I must say, I am impressed. This is the kind of thing that I was criticizing State Farm for not doing, but they not only did it, they did it in a fashion that made plaintiff lawyer Dickie Scruggs look unnecessary and somewhat, well, foolish is a harsh word, but it might fit these circumstances.
What I’m talking about is State Farm’s agreement with Insurance Commissioner George Dale to voluntarily reopen thousands of claims in coastal Mississippi — in essence, much of the end result of the failed class action certification and settlement involving Scruggs in the Woullard case. Here’s a story on developments from Lavonne Kuykendall of Dow Jones Newswires. As you may recall, Judge Senter shot down the class settlement on January 26. After a later hearing in which Scruggs and State Farm again failed to convince Senter, Scruggs withdrew his motion for class certification, giving some sort of "I didn’t want to play anyway" speech in his withdrawal notice on the way out the door.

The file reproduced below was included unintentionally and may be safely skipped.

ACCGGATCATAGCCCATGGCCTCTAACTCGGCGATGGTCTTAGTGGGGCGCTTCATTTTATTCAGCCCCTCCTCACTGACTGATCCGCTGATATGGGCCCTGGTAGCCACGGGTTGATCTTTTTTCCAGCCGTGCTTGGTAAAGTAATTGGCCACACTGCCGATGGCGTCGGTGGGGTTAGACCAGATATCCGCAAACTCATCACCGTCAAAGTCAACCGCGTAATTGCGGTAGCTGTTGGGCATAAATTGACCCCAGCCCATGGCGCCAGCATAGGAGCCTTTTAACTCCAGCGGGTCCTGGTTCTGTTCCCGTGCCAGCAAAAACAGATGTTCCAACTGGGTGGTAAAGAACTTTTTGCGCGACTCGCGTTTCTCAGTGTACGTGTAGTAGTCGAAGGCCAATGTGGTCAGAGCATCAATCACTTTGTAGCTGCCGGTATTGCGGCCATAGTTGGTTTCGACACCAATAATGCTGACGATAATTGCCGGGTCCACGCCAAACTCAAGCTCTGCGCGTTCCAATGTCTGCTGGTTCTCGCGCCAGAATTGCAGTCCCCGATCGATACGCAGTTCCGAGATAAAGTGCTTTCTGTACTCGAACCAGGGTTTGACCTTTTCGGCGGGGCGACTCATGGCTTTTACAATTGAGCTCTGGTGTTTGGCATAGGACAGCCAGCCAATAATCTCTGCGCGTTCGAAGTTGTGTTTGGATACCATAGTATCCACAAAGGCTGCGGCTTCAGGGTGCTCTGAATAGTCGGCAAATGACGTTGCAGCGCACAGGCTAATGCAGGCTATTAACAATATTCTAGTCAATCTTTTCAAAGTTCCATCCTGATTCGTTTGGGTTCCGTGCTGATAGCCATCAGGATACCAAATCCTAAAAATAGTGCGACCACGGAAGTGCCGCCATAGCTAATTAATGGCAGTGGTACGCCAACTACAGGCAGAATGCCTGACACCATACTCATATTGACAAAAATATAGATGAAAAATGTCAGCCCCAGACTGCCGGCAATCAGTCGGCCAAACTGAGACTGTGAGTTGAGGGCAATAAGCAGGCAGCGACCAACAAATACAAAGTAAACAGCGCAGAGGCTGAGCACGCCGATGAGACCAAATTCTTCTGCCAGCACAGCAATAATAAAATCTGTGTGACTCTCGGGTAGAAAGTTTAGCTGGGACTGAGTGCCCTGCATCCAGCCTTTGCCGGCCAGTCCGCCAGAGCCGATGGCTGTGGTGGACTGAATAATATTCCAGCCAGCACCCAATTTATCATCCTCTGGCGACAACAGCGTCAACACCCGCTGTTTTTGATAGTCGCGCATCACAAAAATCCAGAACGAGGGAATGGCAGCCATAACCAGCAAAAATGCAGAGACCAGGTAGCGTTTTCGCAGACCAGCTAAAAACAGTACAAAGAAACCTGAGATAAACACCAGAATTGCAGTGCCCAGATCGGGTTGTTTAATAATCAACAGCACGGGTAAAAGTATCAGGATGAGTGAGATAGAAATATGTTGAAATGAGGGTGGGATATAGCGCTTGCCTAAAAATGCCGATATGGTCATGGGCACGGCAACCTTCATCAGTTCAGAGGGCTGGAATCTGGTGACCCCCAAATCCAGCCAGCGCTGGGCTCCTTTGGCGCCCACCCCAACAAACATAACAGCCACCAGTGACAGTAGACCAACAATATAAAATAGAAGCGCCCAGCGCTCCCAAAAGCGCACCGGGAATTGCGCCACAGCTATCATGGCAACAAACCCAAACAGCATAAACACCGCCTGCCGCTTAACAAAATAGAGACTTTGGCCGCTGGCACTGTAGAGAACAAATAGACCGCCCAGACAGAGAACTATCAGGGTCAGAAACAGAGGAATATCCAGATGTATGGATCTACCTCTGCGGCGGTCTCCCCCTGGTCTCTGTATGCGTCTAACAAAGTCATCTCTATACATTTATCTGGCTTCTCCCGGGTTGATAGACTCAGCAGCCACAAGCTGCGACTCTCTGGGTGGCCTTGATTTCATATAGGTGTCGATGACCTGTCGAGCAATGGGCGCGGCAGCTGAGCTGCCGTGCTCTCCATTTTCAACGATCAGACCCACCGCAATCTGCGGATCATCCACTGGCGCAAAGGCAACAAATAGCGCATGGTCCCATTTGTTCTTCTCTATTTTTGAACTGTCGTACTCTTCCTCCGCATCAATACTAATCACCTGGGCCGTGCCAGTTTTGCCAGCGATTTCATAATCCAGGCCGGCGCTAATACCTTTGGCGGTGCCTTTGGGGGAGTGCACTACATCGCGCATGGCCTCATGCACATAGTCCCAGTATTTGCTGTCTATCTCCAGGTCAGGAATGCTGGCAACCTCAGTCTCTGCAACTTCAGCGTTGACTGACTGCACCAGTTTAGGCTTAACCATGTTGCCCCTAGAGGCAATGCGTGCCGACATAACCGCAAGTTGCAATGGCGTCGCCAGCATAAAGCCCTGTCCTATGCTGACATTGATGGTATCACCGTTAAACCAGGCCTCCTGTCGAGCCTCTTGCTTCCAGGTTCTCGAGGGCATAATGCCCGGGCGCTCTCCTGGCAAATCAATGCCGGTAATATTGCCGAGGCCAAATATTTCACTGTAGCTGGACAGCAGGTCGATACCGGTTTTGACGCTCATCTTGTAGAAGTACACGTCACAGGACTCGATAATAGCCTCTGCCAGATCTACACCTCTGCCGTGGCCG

This deal with Dale is not as good for State Farm as the Woullard settlement in several respects. It has no provision for binding arbitration, one of the features that disquieted Senter because it is not in policyholders’ insurance contracts, and the claims process is purely voluntary by policyholders. If they don’t like State Farm’s offer, they can reject it and sue. This process therefore fails to achieve an important goal for any insurer: finality and certainty. That makes it even more impressive that State Farm is going ahead with this renewed claims investigation — an admission that, whether their earlier claims adjustment process was flawed or not — State Farm has been branded public enemy number one by many and needed to do something outside the courtroom to address that image. Obviously State Farm’s talks with Dale had been going on for some weeks, and if Scruggs didn’t know of them, he at least saw State Farm’s attentions had moved elsewhere, because his withdrawal notice criticized State Farm’s lack of effort in reviving the Woullard class action.
Also, this has to be a sweet moment for Dale, whom Scruggs has portrayed as some ineffectual toady of insurance companies. Dale is up for re-election this fall, and Scruggs is working against him.